Anybody whose interest in Spanish football extends beyond the bright lights of La Liga will be aware of AD Alcorcón. They’re that small club from just outside Madrid. You know Alcorcón? They’ve been knocking on the door of the top flight recently. Contenders, but always falling just short. Well, I bring news of another team from Madrid’s 1960’s super-suburb: Trival Valderas.
Club de Fútbol Trival Valderas Alcorcón is an amalgam, formed in 2004 by the fusion of two clubs from the northern districts of Alcorcón. One, AP Tri-Val was on the way up. The other, Unión Deportiva de San José de Valderas, was heading rapidly in the opposite direction. They had been rivals, playing each other as recently as 2002 in Madrid’s Primera Regional. Following formation, Trival Valderas took over the place in the Regional Preferente earned by AP Tri-Val at the end of the 2003-04 season. The relationship was not an immediate success, as the club finished bottom of the league and dropped back into Madrid’s Regional Primera at the end of their first season. Undeterred, Trival Valderas regrouped. They won promotion back to the Regional Preferente in 2007, and made it to the Tercera in 2009.
An impressive first season in the Tercera, saw the club finish 4th in the league and qualify for the end of season play-offs. They were paired with Yeclano Deportivo and things seemed to be going according to their wildest plans, when they won the first leg 2-0. Unfortunately, the wheels came off in the second leg, and Yeclano ran out 5-1 winners. Trival Valderas finished runners-up in Group VII of the Tercera in 2013, but again fell in the play-offs. This time the youngsters of Granada’s B team had their number. The club won their first Tercera title in 2014, and ultimately earned a place in Segunda B. The route was rather convoluted however. They lost to Zaragoza B in the Campones section, before overcoming UC Ceares and Arenas Club de Getxo to reach Spain’s third tier.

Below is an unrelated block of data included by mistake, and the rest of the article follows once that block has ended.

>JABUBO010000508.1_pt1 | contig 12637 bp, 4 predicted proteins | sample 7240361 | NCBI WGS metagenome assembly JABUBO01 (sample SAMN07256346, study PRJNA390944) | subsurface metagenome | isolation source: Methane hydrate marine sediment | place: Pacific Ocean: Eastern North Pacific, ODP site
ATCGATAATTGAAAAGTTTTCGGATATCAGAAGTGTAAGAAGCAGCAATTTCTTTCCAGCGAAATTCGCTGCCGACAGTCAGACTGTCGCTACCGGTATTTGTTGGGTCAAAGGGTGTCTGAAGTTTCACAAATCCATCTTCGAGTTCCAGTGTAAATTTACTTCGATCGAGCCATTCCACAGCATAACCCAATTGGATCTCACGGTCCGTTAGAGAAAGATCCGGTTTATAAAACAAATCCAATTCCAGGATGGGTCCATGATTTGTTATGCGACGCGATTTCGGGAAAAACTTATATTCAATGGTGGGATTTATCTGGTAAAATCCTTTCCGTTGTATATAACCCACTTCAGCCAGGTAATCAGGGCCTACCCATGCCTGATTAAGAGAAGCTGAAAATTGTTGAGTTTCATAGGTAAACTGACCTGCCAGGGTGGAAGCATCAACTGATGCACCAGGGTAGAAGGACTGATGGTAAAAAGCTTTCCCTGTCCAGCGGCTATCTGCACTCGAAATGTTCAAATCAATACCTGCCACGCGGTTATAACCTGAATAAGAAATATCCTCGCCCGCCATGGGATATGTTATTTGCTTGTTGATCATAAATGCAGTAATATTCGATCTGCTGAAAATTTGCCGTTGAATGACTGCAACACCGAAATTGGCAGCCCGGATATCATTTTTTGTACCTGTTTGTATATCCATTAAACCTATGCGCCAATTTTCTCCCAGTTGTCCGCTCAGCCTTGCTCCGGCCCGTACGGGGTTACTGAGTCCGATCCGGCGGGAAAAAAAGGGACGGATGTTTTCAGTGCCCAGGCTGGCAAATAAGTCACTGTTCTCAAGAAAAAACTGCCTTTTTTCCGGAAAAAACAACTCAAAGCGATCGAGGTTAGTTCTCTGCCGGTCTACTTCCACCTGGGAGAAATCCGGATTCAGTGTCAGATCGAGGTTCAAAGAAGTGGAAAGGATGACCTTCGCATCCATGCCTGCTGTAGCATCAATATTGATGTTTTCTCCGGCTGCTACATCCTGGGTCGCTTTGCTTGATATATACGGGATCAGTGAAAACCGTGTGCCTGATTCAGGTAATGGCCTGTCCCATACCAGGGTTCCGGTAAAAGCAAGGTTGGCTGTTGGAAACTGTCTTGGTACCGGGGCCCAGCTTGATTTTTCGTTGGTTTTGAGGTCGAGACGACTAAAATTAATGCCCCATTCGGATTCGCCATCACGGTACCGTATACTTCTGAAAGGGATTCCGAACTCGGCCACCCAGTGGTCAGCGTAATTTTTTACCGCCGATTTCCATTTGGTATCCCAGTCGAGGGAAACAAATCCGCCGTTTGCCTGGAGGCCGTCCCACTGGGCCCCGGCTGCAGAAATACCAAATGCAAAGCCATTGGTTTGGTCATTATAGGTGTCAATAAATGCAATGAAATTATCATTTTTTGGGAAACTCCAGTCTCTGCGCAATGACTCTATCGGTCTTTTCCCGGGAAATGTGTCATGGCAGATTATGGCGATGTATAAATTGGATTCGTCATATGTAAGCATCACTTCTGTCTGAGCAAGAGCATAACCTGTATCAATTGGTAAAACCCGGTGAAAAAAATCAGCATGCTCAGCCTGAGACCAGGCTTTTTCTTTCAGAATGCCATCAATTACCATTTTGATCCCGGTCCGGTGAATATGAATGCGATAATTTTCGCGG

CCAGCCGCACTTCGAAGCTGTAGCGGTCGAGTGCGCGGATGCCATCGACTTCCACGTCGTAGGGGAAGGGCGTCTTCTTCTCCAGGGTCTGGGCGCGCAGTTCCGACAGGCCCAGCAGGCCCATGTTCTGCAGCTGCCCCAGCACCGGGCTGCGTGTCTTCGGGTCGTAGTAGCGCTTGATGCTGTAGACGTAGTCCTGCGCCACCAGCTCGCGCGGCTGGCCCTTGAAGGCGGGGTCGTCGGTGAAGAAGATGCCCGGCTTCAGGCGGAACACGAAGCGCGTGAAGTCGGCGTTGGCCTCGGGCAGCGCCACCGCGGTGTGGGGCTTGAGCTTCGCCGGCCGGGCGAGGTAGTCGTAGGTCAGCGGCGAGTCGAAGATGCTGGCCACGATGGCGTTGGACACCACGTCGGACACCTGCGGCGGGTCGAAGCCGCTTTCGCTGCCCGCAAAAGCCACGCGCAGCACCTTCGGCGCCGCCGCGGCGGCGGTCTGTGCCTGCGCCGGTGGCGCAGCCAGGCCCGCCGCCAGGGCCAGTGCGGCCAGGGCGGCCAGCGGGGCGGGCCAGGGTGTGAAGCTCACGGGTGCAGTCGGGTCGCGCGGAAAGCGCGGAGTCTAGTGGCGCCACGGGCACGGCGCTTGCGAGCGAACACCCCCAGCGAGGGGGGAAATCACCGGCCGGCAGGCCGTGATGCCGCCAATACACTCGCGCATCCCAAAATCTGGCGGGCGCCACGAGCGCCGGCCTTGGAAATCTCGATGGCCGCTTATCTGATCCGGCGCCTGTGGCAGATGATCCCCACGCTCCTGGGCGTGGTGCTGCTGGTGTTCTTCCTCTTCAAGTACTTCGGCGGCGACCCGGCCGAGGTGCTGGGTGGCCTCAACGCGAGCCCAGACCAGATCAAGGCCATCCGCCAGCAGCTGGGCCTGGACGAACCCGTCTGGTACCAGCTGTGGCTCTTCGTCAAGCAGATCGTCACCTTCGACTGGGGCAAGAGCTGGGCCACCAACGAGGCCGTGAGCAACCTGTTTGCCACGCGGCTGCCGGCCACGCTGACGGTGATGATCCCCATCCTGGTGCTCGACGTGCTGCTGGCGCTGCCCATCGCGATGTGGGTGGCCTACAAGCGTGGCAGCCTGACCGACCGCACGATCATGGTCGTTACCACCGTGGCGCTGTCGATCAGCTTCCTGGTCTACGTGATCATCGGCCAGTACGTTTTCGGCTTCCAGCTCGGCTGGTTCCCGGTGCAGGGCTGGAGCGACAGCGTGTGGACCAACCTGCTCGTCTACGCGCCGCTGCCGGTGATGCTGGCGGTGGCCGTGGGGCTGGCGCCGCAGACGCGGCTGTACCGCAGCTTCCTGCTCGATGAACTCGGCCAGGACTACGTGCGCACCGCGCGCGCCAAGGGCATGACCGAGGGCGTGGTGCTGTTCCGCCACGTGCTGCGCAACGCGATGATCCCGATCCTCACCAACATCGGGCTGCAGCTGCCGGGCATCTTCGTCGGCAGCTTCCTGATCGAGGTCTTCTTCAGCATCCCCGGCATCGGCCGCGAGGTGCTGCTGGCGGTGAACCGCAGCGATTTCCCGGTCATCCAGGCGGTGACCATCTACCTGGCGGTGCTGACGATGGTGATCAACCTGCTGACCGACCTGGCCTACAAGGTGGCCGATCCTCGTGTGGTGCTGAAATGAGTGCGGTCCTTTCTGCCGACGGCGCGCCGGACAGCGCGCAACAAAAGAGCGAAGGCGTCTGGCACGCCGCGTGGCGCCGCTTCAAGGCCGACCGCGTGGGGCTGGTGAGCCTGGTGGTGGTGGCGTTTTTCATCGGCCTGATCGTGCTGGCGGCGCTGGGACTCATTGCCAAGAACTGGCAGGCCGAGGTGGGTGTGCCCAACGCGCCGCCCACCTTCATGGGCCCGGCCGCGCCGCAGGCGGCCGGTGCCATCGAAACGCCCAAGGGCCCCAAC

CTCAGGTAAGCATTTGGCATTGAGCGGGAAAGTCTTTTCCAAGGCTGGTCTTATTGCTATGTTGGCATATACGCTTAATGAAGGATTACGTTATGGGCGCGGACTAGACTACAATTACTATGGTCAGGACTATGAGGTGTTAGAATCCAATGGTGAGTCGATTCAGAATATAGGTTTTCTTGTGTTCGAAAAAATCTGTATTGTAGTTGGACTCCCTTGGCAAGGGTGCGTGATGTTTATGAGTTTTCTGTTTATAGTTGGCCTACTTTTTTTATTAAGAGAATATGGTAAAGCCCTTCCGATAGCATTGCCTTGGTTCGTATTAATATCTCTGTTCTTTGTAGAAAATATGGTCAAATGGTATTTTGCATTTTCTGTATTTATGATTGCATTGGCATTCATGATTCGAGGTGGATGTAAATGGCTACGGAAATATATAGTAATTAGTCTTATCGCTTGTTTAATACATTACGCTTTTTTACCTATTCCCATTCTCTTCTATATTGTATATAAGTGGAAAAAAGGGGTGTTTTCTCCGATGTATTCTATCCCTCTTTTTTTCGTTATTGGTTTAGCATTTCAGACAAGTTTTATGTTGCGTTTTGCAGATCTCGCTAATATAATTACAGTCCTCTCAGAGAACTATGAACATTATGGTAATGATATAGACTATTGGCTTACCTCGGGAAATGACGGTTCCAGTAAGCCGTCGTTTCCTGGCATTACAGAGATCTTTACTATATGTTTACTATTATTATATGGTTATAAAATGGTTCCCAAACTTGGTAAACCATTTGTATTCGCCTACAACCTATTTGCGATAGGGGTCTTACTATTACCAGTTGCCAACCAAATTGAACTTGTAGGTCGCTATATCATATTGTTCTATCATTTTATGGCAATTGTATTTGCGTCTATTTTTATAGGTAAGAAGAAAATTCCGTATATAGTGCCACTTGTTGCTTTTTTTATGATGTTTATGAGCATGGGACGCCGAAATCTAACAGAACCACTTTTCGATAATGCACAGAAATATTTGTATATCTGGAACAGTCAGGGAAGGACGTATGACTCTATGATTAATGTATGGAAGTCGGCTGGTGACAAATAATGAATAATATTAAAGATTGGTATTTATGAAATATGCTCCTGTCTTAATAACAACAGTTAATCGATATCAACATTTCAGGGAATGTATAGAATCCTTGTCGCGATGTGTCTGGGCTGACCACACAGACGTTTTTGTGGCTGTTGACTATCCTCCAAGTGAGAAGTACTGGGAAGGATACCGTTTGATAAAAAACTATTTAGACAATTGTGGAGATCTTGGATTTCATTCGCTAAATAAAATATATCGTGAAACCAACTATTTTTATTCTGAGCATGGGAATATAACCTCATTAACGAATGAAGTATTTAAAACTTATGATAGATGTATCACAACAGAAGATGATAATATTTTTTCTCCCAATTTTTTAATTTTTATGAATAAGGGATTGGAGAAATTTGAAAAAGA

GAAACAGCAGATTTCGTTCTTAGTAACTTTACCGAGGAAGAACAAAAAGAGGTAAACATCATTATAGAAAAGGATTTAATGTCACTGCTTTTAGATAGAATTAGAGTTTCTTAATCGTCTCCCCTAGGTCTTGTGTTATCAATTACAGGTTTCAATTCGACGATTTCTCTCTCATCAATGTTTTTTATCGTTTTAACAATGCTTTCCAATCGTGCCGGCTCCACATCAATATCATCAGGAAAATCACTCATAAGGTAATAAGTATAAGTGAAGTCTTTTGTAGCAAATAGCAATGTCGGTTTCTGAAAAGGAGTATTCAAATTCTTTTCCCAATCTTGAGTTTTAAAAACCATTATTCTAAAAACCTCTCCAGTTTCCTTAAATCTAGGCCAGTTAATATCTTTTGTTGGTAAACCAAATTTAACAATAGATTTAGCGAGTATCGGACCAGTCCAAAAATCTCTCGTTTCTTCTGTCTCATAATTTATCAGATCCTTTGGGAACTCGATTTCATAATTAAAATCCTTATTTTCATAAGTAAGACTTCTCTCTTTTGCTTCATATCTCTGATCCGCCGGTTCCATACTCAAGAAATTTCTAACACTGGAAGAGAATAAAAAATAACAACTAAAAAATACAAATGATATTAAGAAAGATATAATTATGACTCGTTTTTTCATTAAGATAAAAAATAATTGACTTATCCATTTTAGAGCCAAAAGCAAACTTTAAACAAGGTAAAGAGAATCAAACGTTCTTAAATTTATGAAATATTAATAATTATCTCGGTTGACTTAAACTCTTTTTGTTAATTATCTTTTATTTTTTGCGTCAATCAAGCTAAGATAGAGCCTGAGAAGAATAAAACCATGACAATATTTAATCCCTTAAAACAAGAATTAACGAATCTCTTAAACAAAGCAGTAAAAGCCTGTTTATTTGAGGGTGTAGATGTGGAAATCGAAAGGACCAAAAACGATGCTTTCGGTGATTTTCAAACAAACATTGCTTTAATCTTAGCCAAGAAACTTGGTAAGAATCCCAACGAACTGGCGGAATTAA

Home games are held at the Campo de La Canaleja, a rather non-descript single-stand enclosure at the northern end of Alcorcón. Owned by the municipality and sitting within a larger sports complex, La Canaleja sits uptight to a slip road that links the M-40 and M-50 motorways. Its prominent feature is a covered stand on the west side of the ground. Made up of five rows of concrete benching, it runs the full length of the pitch, tapering away at either end, as the benching makes way for steps. 18 shallow cantilevered struts stand at the back of the structure, on which sits a simple corrugated roof. Advertisements fill the voids between each strut. The only other buildings of note are the changing facilities and a small bar on the east side. Ho-hum.